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- John Olszewski
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“Blow, blow thou winter wind, thou art so unkind” goes the mediaeval acknowledgement of our current description: Wind chill factor, and its presence was obvious for much of Namibia during the past few days. The further south one went the more unkind the experience! Wind is the factor by which we can feel air. It is the atmospheres’ response to unequal distribution of air masses and their variation of barometrically measured pressures. While only more recently understood, navigators especially have, for the last 1000 years, put to use winds’ strength and direction to manipulate sailing vessels across a wide range of the seas far beyond land-bound horizons.
So where does this match the experience of the past few days?
Of course cold outbreaks have a regular history where our winter climate is concerned. The variation is that the strength might be similar, but the direction (and its source) varies from the accepted norm.
Last weekend saw the development of well-marked trough move in from the southeast Atlantic. Its advance into the continent was coupled with the push of the succeeding anticyclonic ridge around (south of) the slowing vortex core, cutting it off, so leaving it stranded above the southern parts of the subcontinent. Situations like this bring precipitation, this was no exception. Namibia’s experience was limited. In South Africa however, widespread snow was recorded. Extreme cold coupled with precipitation in July are rare here, on our calendar July is the least rain-prone month for all but the south, far south west in particular, so we missed this range of excess.
To the rear of the cut-off low, a deep south to southeasterly flow invaded. This flow began from as far away as the 60oS latitude, circulating beneath mainly overcast skies. The ability to warm up was restricted: so the cold just blew in. As the low pressure synoptics dawdled, deep inflows persisted for another 48 hours. Afternoon warmth, insolation, was limited by this wind chill factor. Sheltered places with slack wind but maximum overnight radiation recorded frost and ice up to Wednesday night.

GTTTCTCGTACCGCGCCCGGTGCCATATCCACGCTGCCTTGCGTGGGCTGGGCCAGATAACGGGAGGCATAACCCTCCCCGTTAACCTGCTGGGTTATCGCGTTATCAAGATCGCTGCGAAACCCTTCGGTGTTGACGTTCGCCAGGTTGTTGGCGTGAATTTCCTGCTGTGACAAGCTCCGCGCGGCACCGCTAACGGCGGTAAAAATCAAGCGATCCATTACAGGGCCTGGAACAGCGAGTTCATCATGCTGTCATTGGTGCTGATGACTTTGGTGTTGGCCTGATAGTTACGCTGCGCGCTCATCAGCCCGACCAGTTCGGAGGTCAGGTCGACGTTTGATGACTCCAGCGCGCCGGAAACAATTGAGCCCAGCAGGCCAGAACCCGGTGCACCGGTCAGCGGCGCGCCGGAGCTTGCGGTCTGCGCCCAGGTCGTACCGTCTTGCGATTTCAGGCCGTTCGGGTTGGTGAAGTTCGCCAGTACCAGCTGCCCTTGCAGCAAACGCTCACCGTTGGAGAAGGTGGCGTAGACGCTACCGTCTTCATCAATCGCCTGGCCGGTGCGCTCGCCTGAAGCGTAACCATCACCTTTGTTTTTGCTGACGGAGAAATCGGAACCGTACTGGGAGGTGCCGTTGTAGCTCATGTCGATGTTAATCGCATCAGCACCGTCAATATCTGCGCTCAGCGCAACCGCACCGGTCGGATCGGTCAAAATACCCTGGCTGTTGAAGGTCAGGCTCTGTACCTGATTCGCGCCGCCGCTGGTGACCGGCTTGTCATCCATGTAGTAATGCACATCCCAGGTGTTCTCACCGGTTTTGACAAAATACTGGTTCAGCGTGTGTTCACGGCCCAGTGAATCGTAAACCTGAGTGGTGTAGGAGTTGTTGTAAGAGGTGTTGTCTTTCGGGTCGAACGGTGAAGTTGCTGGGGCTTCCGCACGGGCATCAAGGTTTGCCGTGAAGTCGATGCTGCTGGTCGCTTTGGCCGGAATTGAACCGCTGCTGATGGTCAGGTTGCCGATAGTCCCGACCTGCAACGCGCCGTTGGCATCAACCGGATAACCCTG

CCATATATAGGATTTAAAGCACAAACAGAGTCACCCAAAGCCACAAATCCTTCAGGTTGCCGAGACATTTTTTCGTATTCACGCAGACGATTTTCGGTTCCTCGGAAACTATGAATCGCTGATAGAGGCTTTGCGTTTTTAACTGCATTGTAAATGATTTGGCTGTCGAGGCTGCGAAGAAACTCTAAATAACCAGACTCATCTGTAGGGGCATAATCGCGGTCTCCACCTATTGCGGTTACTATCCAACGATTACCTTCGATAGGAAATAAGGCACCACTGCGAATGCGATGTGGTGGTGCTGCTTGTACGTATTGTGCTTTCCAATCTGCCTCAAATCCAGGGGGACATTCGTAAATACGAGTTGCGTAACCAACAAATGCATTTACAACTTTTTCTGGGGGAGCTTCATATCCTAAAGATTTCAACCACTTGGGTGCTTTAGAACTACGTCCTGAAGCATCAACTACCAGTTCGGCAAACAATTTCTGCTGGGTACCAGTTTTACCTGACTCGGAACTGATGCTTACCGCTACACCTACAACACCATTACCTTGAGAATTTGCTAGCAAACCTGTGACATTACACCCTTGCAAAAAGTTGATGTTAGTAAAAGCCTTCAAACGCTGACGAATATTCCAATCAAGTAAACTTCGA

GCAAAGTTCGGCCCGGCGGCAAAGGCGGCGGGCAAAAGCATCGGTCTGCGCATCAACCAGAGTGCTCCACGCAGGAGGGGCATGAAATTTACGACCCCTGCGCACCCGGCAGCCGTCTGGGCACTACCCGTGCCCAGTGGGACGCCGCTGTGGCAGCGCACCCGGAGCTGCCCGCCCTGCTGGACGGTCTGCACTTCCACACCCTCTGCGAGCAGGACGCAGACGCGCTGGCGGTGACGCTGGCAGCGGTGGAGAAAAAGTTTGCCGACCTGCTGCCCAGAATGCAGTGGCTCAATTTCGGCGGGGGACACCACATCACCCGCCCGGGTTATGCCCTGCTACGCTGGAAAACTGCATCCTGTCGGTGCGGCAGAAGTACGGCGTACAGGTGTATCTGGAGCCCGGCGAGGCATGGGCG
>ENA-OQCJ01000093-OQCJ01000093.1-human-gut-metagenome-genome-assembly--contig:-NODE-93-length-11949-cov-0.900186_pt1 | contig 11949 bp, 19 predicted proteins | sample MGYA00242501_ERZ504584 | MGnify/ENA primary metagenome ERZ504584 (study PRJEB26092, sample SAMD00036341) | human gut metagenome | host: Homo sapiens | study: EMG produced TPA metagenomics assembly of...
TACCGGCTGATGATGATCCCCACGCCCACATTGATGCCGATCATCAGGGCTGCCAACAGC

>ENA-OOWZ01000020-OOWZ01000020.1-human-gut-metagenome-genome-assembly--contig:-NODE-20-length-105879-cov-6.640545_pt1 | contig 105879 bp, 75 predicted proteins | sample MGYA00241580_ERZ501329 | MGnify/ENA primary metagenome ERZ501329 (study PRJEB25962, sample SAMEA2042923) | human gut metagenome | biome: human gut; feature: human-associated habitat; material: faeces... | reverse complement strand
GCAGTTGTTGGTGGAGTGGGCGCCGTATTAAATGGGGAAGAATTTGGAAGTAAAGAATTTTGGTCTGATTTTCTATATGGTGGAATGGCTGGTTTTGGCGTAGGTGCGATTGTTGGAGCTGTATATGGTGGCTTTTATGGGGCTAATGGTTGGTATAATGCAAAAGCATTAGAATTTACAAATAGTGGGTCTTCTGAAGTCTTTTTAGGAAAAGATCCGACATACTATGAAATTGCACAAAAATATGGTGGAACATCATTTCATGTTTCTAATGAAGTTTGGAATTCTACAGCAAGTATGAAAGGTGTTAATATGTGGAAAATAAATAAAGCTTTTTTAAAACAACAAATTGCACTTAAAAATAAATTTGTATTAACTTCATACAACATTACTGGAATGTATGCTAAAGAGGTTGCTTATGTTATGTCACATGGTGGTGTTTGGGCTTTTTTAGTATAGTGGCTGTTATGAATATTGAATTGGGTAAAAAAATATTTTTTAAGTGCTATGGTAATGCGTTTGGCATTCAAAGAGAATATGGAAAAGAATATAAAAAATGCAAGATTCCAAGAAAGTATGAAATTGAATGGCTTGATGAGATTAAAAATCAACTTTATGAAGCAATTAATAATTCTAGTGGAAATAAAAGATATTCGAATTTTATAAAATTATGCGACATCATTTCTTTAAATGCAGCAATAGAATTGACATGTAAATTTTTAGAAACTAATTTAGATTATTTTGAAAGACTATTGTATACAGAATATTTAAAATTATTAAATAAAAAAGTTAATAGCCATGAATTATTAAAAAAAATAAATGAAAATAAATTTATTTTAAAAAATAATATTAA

The pronounced low pressure core over the ocean southeast of the Eastern Cape Province in SA, was leaning back over the subcontinent leading to jet streams in excess of 200kts at the 30,000 feet level.
This Friday yet another trough is approaching the Cape. This is diverted southeastward, but on its northern side, a cooler westerly flow is felt by Sunday, but quickly displaced as the system departs and dissipates by nightfall. The respite is brief. A new intense trough develops over the mid-Atlantic made obvious by Monday’s increasing winds. Moving inland it brings another cold southerly inflow (extending far to the north) until Thursday. Forecasts are not unanimous but it seems Wednesday and Thursday next week will be bitterly cold. There is the possibility of rain in the Lüderitz, Oranjemund, Rosh Pinah triangle with a good chance that this may turn into snow.
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